Wednesday, February 25, 2009

Going Clubbing: Found in Translation

Sick of dining hall food? Perhaps you’d prefer the “red beet soup with cheesy dumplings in the form of fingers” one Polish hotel proudly offers. Or maybe some Swiss wine that would “leave you nothing to hope for”?
While such examples of translation gone horribly wrong can be found on the web in increasing quantities—often compiled by humor sites in an attempt to elicit a few chuckles—accurate translation is a more somber matter for non-profits around the world whose limited budgets leave no room to hire a professional translator. Fortunately for them, PULP is ready to help. (No, not the O.J. kind…) The Princeton University Language Project, in keeping with Princeton’s in-the-service-of-all-nations spirit, offers free translation services in more than five languages to charitable organizations based both in the U.S. and abroad.
Formed in 2005 by Eugene Yi ’08, PULP now boasts a mailing list of 400 students, with 25-30 volunteer translators regularly attending the group’s Friday afternoon translation workshops. Some of these undergrads, says Lily Fu ’11, PULP’s newly-elected President, are native speakers, but as many more are not. Meghan Todt ’11, for instance, explained that she joined the group last year after finding that she could no longer fit Spanish classes into her schedule but still wanted to maintain the level of proficiency she had acquired over several years of language study.
When Fu assured me that PULP welcomes students of all fluency levels, pointing out that projects vary widely in terms of difficulty, I was at first skeptical. Let’s just say that if I, with my pitiful command of the Spanish language, were to attempt translation for real organizations, the results would not be pretty. Yet PULP is organized such that multiple students review each translated document before it is completed.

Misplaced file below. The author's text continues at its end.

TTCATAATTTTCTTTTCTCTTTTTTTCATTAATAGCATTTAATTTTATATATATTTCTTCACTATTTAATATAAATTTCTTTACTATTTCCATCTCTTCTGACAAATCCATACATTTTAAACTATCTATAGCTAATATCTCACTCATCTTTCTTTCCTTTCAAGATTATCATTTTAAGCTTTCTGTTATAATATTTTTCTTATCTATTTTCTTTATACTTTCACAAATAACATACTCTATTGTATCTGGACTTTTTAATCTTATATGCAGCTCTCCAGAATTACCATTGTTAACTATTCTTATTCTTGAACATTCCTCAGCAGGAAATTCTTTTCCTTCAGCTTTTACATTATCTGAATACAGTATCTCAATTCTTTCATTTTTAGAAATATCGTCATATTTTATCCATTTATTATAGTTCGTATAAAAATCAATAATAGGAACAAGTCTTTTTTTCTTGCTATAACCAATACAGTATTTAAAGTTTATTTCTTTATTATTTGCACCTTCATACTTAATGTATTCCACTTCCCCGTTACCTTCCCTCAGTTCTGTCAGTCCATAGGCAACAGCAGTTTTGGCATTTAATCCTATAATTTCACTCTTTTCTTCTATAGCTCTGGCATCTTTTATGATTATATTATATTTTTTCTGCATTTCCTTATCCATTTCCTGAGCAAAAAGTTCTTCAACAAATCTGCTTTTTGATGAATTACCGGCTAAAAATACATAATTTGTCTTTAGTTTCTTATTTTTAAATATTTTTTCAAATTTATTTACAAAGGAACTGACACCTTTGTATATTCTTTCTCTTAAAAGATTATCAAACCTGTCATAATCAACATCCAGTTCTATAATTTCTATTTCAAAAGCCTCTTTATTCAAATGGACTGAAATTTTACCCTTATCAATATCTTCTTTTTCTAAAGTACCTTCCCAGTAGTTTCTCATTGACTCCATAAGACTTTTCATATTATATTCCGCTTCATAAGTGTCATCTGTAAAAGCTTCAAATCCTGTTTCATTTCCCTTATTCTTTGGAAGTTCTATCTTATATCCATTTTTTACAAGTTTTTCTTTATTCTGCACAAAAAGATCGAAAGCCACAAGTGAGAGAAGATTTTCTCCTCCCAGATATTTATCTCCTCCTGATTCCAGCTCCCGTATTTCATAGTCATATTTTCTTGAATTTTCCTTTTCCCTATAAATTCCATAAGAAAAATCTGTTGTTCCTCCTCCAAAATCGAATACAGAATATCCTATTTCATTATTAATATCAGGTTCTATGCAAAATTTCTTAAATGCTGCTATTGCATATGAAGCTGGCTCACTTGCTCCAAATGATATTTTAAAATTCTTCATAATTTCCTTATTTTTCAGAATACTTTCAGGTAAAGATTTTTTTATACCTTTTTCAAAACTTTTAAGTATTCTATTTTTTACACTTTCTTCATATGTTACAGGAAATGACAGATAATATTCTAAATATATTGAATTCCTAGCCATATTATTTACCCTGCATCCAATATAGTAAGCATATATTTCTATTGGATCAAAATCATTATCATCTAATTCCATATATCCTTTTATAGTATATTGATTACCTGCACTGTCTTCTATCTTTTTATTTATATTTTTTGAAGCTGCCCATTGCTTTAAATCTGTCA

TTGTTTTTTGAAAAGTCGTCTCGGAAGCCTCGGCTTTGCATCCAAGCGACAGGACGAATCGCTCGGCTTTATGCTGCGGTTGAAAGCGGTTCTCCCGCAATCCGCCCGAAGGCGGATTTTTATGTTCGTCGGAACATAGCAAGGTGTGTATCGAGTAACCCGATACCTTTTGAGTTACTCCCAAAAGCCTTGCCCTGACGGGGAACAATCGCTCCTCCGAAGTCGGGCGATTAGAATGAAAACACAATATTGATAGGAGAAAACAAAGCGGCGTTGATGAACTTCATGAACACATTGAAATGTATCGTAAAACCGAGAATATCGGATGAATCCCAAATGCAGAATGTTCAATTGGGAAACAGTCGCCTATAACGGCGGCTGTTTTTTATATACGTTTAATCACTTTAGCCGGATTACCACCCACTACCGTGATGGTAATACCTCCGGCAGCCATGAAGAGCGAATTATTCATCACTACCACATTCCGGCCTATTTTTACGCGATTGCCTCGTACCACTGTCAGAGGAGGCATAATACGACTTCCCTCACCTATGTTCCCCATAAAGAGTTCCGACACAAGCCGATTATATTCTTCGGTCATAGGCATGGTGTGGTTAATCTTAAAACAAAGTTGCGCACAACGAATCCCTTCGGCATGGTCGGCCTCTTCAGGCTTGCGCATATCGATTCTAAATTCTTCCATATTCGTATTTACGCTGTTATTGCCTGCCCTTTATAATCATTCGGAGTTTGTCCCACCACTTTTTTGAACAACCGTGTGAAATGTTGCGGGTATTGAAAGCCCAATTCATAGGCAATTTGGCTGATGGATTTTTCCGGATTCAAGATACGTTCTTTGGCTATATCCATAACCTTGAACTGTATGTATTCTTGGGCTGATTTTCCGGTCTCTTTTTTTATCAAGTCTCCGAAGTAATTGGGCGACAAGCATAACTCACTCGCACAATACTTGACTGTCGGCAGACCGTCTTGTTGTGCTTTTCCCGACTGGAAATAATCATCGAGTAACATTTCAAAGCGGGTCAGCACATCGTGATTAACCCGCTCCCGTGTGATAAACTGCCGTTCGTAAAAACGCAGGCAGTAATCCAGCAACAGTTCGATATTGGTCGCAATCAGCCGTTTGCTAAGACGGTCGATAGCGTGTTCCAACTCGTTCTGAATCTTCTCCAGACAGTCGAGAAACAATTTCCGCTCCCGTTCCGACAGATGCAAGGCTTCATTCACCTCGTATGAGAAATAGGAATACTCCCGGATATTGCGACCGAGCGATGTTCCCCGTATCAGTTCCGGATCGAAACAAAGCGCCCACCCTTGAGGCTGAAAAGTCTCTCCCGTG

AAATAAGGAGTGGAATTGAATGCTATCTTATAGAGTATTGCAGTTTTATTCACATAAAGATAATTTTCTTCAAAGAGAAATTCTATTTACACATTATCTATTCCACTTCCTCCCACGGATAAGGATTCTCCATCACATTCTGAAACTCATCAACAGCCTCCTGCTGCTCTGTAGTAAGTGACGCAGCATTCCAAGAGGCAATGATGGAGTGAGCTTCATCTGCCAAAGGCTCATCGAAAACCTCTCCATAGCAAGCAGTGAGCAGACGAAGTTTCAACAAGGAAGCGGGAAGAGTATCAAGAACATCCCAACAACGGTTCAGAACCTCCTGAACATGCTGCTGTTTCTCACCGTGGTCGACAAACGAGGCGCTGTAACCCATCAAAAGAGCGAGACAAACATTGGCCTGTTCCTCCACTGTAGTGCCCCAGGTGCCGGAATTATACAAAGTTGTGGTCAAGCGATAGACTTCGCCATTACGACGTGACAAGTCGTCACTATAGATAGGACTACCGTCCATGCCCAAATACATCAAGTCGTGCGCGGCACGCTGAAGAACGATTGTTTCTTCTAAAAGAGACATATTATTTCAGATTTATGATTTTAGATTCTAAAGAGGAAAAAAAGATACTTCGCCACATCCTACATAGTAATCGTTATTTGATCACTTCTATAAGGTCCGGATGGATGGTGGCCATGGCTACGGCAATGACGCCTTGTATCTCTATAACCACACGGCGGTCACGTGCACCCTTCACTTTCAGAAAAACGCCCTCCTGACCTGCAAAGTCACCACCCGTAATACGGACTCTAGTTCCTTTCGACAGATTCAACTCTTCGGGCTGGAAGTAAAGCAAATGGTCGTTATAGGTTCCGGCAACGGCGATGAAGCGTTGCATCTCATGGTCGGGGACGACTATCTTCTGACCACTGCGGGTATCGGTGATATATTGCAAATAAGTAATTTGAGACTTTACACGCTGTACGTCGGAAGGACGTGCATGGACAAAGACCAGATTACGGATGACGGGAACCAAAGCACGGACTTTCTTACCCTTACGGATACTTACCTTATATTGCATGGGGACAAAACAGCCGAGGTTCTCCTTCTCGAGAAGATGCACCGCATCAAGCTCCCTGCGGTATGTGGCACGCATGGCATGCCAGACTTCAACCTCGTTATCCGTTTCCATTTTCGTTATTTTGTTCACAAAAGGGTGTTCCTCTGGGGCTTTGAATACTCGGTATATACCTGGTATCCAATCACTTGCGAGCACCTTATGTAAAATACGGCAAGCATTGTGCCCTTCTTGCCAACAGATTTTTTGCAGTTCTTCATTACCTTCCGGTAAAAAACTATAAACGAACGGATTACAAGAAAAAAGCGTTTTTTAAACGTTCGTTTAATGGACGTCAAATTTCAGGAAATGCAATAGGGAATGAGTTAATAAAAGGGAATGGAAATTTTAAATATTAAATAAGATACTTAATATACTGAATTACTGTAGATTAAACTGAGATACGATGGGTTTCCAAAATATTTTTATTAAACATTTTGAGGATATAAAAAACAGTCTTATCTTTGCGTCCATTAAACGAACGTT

“The first draft is the hardest, and the most time-consuming,” said Fu, “but native speakers of the language always edit these preliminary drafts to ensure accuracy.”
It seems that their system is working. In its earliest years, PULP reached out to organizations it believed could benefit from its services; today the group is frequently contacted by companies who have heard about its work and seek translators for their own documents. Even Princeton has joined in, Fu notes: “Last year, we translated Orange Key’s online virtual tour, as well as documents for University Health Services.”
What’s next for the club? Fu mentioned that PULP plans to again sponsor an undergraduate translation competition in the hopes of generating campus-wide awareness for the group. She’d also like to expand PULP’s language base: while translators work on a consistent basis in Chinese, Spanish, Korean, Japanese and French, there is always a need for additional languages.
For now, however, PULP will continue to “fight Engrish” the best way they know how, one non-profit at a time.